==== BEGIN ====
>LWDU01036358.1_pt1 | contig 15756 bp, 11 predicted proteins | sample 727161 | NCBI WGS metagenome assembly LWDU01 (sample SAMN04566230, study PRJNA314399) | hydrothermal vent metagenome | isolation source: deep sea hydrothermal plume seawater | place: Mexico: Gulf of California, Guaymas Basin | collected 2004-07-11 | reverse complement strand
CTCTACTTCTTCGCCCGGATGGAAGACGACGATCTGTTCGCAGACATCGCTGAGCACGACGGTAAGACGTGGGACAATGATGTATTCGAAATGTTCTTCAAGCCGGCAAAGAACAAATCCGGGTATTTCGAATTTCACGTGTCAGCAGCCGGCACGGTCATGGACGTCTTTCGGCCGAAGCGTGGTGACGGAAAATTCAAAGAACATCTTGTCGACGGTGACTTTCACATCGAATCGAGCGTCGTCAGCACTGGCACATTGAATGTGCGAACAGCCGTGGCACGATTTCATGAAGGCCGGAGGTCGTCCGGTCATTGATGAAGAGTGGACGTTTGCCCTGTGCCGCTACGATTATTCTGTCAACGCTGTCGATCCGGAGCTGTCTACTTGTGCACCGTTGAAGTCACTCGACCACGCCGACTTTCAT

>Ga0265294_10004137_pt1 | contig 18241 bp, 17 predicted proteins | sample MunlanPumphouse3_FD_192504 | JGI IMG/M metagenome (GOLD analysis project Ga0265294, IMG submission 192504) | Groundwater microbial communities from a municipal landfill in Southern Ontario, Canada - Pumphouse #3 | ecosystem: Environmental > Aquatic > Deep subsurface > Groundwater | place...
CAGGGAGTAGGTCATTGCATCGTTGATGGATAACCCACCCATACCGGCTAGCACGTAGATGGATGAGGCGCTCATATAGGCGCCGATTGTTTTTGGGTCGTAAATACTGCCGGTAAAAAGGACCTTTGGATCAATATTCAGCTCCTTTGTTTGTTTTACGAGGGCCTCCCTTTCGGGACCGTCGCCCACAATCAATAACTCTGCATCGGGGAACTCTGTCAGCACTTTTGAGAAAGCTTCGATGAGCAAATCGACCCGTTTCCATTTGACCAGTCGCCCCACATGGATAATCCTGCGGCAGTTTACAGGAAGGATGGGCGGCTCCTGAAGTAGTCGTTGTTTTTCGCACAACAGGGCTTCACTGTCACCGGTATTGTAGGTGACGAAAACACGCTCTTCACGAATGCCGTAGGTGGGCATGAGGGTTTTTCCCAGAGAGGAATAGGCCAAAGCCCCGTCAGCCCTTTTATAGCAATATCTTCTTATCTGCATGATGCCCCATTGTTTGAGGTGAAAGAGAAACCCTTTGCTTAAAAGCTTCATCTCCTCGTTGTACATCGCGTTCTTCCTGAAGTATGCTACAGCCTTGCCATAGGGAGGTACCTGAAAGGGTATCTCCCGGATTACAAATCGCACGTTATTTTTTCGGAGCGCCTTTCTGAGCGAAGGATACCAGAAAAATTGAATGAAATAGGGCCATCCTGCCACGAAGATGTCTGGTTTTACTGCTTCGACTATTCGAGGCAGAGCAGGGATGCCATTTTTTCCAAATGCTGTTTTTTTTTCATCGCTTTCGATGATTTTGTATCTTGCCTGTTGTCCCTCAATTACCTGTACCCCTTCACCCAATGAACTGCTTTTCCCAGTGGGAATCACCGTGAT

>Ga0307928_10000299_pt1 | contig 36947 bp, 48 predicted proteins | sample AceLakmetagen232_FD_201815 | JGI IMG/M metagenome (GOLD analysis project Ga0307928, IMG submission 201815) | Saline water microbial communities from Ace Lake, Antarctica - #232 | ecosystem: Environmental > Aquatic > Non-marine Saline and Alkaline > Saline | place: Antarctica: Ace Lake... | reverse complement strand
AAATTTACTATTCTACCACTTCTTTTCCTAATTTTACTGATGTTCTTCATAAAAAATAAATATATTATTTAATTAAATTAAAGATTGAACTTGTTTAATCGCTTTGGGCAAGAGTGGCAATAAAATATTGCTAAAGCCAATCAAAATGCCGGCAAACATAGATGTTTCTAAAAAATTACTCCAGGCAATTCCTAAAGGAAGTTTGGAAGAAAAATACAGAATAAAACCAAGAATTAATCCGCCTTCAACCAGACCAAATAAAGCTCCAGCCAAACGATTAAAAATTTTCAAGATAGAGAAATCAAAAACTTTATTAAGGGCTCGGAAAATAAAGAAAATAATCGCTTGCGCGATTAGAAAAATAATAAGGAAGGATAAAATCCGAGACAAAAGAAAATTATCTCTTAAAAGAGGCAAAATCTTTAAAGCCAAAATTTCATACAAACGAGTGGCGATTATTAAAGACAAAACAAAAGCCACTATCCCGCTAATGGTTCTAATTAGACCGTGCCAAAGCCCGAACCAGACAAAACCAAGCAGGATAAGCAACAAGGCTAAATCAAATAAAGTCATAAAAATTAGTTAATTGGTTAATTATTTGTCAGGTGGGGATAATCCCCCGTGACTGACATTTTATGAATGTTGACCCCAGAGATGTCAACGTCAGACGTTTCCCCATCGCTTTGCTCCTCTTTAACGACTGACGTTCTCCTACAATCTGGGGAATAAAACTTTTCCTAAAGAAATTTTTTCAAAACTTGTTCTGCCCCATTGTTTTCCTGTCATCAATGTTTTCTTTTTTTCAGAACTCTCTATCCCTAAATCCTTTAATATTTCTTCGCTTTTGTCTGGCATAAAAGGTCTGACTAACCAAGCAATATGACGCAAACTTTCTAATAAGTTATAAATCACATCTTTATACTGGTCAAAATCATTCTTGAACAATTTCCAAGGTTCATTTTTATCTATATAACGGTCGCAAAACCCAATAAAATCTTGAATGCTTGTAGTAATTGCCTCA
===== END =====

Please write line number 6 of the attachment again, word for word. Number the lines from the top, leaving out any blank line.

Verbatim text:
AAATTTACTATTCTACCACTTCTTTTCCTAATTTTACTGATGTTCTTCATAAAAAATAAATATATTATTTAATTAAATTAAAGATTGAACTTGTTTAATCGCTTTGGGCAAGAGTGGCAATAAAATATTGCTAAAGCCAATCAAAATGCCGGCAAACATAGATGTTTCTAAAAAATTACTCCAGGCAATTCCTAAAGGAAGTTTGGAAGAAAAATACAGAATAAAACCAAGAATTAATCCGCCTTCAACCAGACCAAATAAAGCTCCAGCCAAACGATTAAAAATTTTCAAGATAGAGAAATCAAAAACTTTATTAAGGGCTCGGAAAATAAAGAAAATAATCGCTTGCGCGATTAGAAAAATAATAAGGAAGGATAAAATCCGAGACAAAAGAAAATTATCTCTTAAAAGAGGCAAAATCTTTAAAGCCAAAATTTCATACAAACGAGTGGCGATTATTAAAGACAAAACAAAAGCCACTATCCCGCTAATGGTTCTAATTAGACCGTGCCAAAGCCCGAACCAGACAAAACCAAGCAGGATAAGCAACAAGGCTAAATCAAATAAAGTCATAAAAATTAGTTAATTGGTTAATTATTTGTCAGGTGGGGATAATCCCCCGTGACTGACATTTTATGAATGTTGACCCCAGAGATGTCAACGTCAGACGTTTCCCCATCGCTTTGCTCCTCTTTAACGACTGACGTTCTCCTACAATCTGGGGAATAAAACTTTTCCTAAAGAAATTTTTTCAAAACTTGTTCTGCCCCATTGTTTTCCTGTCATCAATGTTTTCTTTTTTTCAGAACTCTCTATCCCTAAATCCTTTAATATTTCTTCGCTTTTGTCTGGCATAAAAGGTCTGACTAACCAAGCAATATGACGCAAACTTTCTAATAAGTTATAAATCACATCTTTATACTGGTCAAAATCATTCTTGAACAATTTCCAAGGTTCATTTTTATCTATATAACGGTCGCAAAACCCAATAAAATCTTGAATGCTTGTAGTAATTGCCTCA